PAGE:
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N2 - The major compensatory responses to increased cholesterol consumption are decreased cholesterol synthesis and increased cholesterol excretion through the bile either as free cholesterol or bile acids. The objective of this study was to test the hypothesis that biliary cholesterol excretion is increased in hamsters fed low levels of cholesterol reflecting normal human intake. The hypothesis was based on observations that hamsters generally resist changes in bile acid synthesis when fed large amounts of cholesterol; therefore, increased biliary cholesterol excretion represents a potentially significant pathway for elimination of excess cholesterol in this species. Hamsters were fed modified NIH-07 cereal-based diets containing 0.02%, 0.03%, and 0.05% cholesterol (0.04, 0.06, and 0.10 mg cholesterol/kcal, respectively). The primary response to increasing amounts of dietary cholesterol was downregulation of whole-body cholesterol synthesis, reduced from 3.93 ± 0.14 μmol · d-1 · 100 g-1 body weight in hamsters fed 0.02% cholesterol to 0.52 ± 0.14 μmol · d-1 · 100 g-1 in the 0.05% cholesterol group. Biliary cholesterol excretion was also slightly reduced in hamsters fed 0.05% cholesterol, whereas bile acid excretion was not altered by dietary cholesterol. Despite a pronounced downregulation of whole-body cholesterol synthesis, liver and plasma cholesterol concentrations increased in hamsters fed 0.05% cholesterol. The data indicate that increased biliary cholesterol excretion is not a major compensatory route of cholesterol excretion in hamsters consuming cholesterol. Furthermore, cholesterol added to the diet at 0.05% appears to be the approximate threshold at which compensatory mechanisms can prevent increases in liver and plasma cholesterol in male Syrian hamsters. Consequently, this species may be an appropriate animal model for 'hyperresponding' individuals in the human population.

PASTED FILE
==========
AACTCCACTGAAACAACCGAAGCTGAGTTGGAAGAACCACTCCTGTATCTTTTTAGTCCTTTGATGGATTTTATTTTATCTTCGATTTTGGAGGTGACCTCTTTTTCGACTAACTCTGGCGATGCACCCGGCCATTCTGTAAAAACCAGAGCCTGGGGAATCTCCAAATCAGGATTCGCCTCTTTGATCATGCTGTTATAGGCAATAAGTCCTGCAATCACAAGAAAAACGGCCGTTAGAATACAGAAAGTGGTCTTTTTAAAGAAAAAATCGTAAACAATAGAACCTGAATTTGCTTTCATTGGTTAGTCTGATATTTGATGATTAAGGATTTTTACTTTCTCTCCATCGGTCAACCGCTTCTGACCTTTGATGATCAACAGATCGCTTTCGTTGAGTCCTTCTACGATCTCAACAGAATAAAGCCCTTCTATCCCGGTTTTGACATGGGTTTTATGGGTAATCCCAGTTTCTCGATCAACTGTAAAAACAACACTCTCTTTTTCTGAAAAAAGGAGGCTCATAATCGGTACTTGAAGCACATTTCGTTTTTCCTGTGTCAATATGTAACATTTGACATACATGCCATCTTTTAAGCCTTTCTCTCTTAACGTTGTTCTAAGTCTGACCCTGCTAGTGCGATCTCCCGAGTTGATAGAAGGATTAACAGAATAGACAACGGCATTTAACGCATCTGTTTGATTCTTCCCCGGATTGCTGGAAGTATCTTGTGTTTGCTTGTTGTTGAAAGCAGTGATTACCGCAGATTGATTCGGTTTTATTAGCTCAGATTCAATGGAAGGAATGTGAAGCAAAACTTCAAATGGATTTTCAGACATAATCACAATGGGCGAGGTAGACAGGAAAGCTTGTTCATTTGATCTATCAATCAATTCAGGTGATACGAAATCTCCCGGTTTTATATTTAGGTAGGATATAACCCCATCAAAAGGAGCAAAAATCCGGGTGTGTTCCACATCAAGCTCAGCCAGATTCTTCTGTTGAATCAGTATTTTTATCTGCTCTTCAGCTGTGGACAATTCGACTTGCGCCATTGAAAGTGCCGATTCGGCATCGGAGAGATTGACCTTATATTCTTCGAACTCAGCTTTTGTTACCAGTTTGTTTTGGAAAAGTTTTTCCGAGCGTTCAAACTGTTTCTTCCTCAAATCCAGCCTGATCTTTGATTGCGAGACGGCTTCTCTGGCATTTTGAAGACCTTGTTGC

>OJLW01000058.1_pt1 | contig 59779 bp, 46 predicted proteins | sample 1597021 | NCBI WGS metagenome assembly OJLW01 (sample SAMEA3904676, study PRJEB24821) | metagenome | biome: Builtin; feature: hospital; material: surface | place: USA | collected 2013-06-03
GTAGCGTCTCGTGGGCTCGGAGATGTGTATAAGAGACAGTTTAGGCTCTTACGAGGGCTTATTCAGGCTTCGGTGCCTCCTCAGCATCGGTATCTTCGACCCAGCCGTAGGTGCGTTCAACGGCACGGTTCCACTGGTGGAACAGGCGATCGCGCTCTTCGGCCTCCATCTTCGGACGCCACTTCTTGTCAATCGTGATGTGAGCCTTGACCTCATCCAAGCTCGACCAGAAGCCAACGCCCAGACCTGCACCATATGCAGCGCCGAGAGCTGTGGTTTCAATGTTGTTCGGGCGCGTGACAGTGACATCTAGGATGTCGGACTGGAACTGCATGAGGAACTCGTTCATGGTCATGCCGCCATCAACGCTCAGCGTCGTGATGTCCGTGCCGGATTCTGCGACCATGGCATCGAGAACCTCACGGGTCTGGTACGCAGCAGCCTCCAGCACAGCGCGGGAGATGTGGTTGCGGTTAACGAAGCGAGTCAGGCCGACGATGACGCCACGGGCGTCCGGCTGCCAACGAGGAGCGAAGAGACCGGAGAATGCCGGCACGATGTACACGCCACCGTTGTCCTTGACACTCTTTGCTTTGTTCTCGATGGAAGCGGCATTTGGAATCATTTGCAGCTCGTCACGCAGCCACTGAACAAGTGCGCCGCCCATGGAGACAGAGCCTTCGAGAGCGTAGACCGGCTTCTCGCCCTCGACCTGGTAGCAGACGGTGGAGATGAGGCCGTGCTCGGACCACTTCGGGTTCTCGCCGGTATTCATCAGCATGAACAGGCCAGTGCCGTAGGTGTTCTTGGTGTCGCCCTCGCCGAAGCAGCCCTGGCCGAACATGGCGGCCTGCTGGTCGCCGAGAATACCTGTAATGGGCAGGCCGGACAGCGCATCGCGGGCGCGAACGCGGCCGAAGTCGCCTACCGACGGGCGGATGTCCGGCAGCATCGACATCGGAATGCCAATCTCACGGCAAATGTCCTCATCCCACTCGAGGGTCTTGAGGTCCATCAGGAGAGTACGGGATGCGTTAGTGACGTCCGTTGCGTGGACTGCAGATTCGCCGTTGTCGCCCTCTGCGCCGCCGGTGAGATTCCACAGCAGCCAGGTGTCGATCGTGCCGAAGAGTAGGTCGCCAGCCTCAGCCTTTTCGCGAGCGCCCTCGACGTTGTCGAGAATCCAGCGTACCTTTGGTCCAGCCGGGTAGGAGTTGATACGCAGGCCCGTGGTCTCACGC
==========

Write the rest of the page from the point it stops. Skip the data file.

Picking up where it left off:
AB - The major compensatory responses to increased cholesterol consumption are decreased cholesterol synthesis and increased cholesterol excretion through the bile either as free cholesterol or bile acids. The objective of this study was to test the hypothesis that biliary cholesterol excretion is increased in hamsters fed low levels of cholesterol reflecting normal human intake. The hypothesis was based on observations that hamsters generally resist changes in bile acid synthesis when fed large amounts of cholesterol; therefore, increased biliary cholesterol excretion represents a potentially significant pathway for elimination of excess cholesterol in this species. Hamsters were fed modified NIH-07 cereal-based diets containing 0.02%, 0.03%, and 0.05% cholesterol (0.04, 0.06, and 0.10 mg cholesterol/kcal, respectively). The primary response to increasing amounts of dietary cholesterol was downregulation of whole-body cholesterol synthesis, reduced from 3.93 ± 0.14 μmol · d-1 · 100 g-1 body weight in hamsters fed 0.02% cholesterol to 0.52 ± 0.14 μmol · d-1 · 100 g-1 in the 0.05% cholesterol group. Biliary cholesterol excretion was also slightly reduced in hamsters fed 0.05% cholesterol, whereas bile acid excretion was not altered by dietary cholesterol. Despite a pronounced downregulation of whole-body cholesterol synthesis, liver and plasma cholesterol concentrations increased in hamsters fed 0.05% cholesterol. The data indicate that increased biliary cholesterol excretion is not a major compensatory route of cholesterol excretion in hamsters consuming cholesterol. Furthermore, cholesterol added to the diet at 0.05% appears to be the approximate threshold at which compensatory mechanisms can prevent increases in liver and plasma cholesterol in male Syrian hamsters. Consequently, this species may be an appropriate animal model for 'hyperresponding' individuals in the human population.